Peter Reynolds

The life and times of Peter Reynolds

Is Prof Pertwee A Home Office Plant?

with 13 comments

Is He A Plant?

As they say, with friends like these, who needs enemies?

Is It A Professor?

Seriously, or not so seriously, who is this bumbling old duffer wheeled out by the BBC for some terribly weak story that cannabis sales should be licensed?  See here.  If the BBC wants to cover this story there are at least a dozen far more expert, more eloquent, more telegenic, better informed, more sensible commentators.

Frankly, I’d rather have someone who can put a coherent argument against instead of this pathetic performance by Prof Pertwee.  Seldom have I seen any argument for any idea advanced so weakly.  I mean, who starts off talking about their proposal by saying “I don’t think it would work”!

It does raise the suspicion that the only people that want the cannabis argument put so badly is the Home Office.  There is, quite literally, no other organisation, connected with a democratic government anywhere in the civilised world that is so backwards, regressive and out of touch with the facts than the UK Home Office.  A cannabis plant would have been a more exciting interviewee than Prof Pertwee.  He must surely be a plant for what Prof. Les Iversen, the government’s most senior official drugs adviser calls “the anti-cannabis brigade”.

Maybe this is a sign that common sense has got the Home Office on the run. Its tired, inaccurate, unscientific, prejudiced  and short sighted attitude is on its very last legs.  This is either an embarrassingly bad effort by Prof Pertwee (thanks for trying) or a desperate attempt to discredit the truth.

The fact is that the argument has already been won.  I’d like to know what the “harms” are that the Professor was talking about in his interview.   There’s the tired old chitchat about mental health problems.   It’s just propaganda.  In Israel, cannabis is now recommended by doctors to help veterans deal with PTSD.  This is fact, reality, what’s actually happening, not what James Brokenshire and his cronies dream up in some bunker in Marsham Street.

I see that the story is also running in the Daily Mail.  It’s remarkable how even it, the home of hysteria, has changed its attitude on cannabis in the last year or so.  This is perhaps a better barometer of  public opinion than anything else.  When the Daily Mail starts talking common sense it must be very obvious indeed!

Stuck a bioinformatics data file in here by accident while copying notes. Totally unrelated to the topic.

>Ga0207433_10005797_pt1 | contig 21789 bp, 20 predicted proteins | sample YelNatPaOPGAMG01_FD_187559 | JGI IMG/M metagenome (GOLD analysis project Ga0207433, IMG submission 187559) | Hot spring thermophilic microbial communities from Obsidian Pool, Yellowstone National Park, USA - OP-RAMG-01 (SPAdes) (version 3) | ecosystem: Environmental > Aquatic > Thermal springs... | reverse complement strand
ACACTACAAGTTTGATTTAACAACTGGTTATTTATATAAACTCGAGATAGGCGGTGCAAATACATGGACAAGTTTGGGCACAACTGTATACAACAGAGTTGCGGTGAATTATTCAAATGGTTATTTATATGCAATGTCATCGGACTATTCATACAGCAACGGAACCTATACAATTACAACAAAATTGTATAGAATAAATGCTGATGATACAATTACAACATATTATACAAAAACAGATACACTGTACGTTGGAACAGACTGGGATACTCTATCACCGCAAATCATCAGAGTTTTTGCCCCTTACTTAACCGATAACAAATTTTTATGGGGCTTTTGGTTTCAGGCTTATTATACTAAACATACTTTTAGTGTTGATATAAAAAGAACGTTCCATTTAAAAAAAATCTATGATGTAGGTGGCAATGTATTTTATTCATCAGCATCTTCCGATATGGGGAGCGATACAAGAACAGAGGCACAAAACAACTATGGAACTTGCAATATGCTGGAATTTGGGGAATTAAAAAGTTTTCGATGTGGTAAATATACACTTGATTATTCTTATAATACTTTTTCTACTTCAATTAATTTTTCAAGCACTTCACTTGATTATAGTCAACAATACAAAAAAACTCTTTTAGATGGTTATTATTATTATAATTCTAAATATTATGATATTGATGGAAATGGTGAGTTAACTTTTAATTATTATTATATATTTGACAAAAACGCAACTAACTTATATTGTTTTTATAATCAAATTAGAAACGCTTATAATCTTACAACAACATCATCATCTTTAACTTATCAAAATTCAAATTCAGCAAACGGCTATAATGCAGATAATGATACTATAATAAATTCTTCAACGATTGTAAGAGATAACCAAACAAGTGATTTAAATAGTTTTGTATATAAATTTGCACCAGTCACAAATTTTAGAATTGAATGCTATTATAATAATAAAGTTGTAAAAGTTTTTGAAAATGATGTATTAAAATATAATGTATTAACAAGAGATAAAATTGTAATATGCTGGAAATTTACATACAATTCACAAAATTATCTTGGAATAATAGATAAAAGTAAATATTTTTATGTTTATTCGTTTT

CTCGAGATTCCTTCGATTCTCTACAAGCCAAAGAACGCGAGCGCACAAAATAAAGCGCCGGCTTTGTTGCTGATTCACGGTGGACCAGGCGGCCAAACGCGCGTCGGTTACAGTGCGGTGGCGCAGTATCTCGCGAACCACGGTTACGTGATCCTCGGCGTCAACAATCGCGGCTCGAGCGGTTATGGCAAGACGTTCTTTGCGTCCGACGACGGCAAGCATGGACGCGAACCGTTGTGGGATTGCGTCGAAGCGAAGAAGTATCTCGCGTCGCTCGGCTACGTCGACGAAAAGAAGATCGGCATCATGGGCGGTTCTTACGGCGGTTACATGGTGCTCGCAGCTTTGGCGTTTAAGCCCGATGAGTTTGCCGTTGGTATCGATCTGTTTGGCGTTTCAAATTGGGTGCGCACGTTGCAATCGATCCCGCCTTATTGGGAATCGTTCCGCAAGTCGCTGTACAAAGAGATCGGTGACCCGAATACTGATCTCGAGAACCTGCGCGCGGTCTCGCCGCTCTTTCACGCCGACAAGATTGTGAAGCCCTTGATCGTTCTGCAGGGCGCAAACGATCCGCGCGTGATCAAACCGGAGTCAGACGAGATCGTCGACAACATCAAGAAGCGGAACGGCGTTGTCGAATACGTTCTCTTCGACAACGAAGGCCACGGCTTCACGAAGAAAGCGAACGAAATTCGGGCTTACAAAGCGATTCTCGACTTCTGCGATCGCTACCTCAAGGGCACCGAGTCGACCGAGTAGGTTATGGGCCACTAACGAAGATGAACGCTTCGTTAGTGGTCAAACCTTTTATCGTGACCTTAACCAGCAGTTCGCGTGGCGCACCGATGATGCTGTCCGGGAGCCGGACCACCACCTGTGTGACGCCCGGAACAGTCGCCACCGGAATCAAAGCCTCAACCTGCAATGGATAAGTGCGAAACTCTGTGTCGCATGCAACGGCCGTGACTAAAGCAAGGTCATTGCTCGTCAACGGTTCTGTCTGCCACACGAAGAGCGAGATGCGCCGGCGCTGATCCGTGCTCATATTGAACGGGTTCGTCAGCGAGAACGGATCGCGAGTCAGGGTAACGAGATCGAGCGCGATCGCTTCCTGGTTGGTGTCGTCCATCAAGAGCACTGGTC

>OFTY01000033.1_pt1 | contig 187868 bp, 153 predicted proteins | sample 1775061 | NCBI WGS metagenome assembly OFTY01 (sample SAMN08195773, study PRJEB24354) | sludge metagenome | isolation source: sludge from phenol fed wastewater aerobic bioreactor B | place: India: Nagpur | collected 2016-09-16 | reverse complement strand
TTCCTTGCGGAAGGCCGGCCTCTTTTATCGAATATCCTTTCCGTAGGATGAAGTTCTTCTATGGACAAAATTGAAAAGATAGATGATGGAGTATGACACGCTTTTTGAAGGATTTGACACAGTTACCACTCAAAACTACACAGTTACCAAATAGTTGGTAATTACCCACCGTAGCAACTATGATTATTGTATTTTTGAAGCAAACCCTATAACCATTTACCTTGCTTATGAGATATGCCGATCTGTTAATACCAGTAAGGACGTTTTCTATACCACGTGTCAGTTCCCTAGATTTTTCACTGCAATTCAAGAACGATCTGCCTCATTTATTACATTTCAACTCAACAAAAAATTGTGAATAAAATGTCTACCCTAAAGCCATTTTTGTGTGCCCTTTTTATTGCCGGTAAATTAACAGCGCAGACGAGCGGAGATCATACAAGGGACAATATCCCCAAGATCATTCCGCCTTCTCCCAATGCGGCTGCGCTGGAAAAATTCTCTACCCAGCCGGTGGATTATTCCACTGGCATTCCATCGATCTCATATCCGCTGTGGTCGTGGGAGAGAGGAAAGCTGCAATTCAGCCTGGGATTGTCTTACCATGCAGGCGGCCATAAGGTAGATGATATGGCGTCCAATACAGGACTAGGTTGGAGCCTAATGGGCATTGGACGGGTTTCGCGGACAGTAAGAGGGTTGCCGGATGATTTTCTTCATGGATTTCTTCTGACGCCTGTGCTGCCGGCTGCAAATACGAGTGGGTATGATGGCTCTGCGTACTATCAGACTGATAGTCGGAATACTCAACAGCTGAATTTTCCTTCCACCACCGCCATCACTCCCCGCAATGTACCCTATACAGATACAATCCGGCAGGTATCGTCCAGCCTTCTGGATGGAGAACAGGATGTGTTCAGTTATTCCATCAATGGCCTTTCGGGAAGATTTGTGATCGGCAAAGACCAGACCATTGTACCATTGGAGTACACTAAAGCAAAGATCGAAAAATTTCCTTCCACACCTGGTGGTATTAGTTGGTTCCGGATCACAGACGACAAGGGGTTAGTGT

Even the FT is running the story.  Who knows maybe it will develop into something a bit more sensible.  The BBC just did a particularly bad job of covering it!

I do like Prof Pertwee’s recommendation of the Volcano vapouriser though.  I concur with the Professor on this.  I can tell you that after extensive personal testing I have concluded that it works very well indeed!

13 Responses

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  1. well said, but again we get the same old tired retorical BS from the home office. Love your site mate

    Paul smith

    September 14, 2010 at 6:02 pm

    • Thanks Paul

      Peter Reynolds

      September 14, 2010 at 6:14 pm

  2. I agree that what he said in his interview wasn’t too clear. The guy obviously isn’t the best public speaker, However what he actually said was his ‘scheme’ to get the debate on regulated cannabis once again started, might fail.
    Not that the regulation of cannabis itself would fail!!

    The more experts who speak out the better imo.
    If he achieves nothing at least it encourages others who can put the argument forward for regulated cannabis much more eloquently, to speak out.
    Also the more its in the media the better, more people will begin to realise the importance of the issue.

    Jake Adams

    September 14, 2010 at 7:34 pm

    • Jake, of course you’re right. It is great news that this important issue just keeps on coming back at the moment. Never a fortnight goes past without it being in the headlines again.

      Maybe, just maybe, this time the politicians will start to listen.

      Peter Reynolds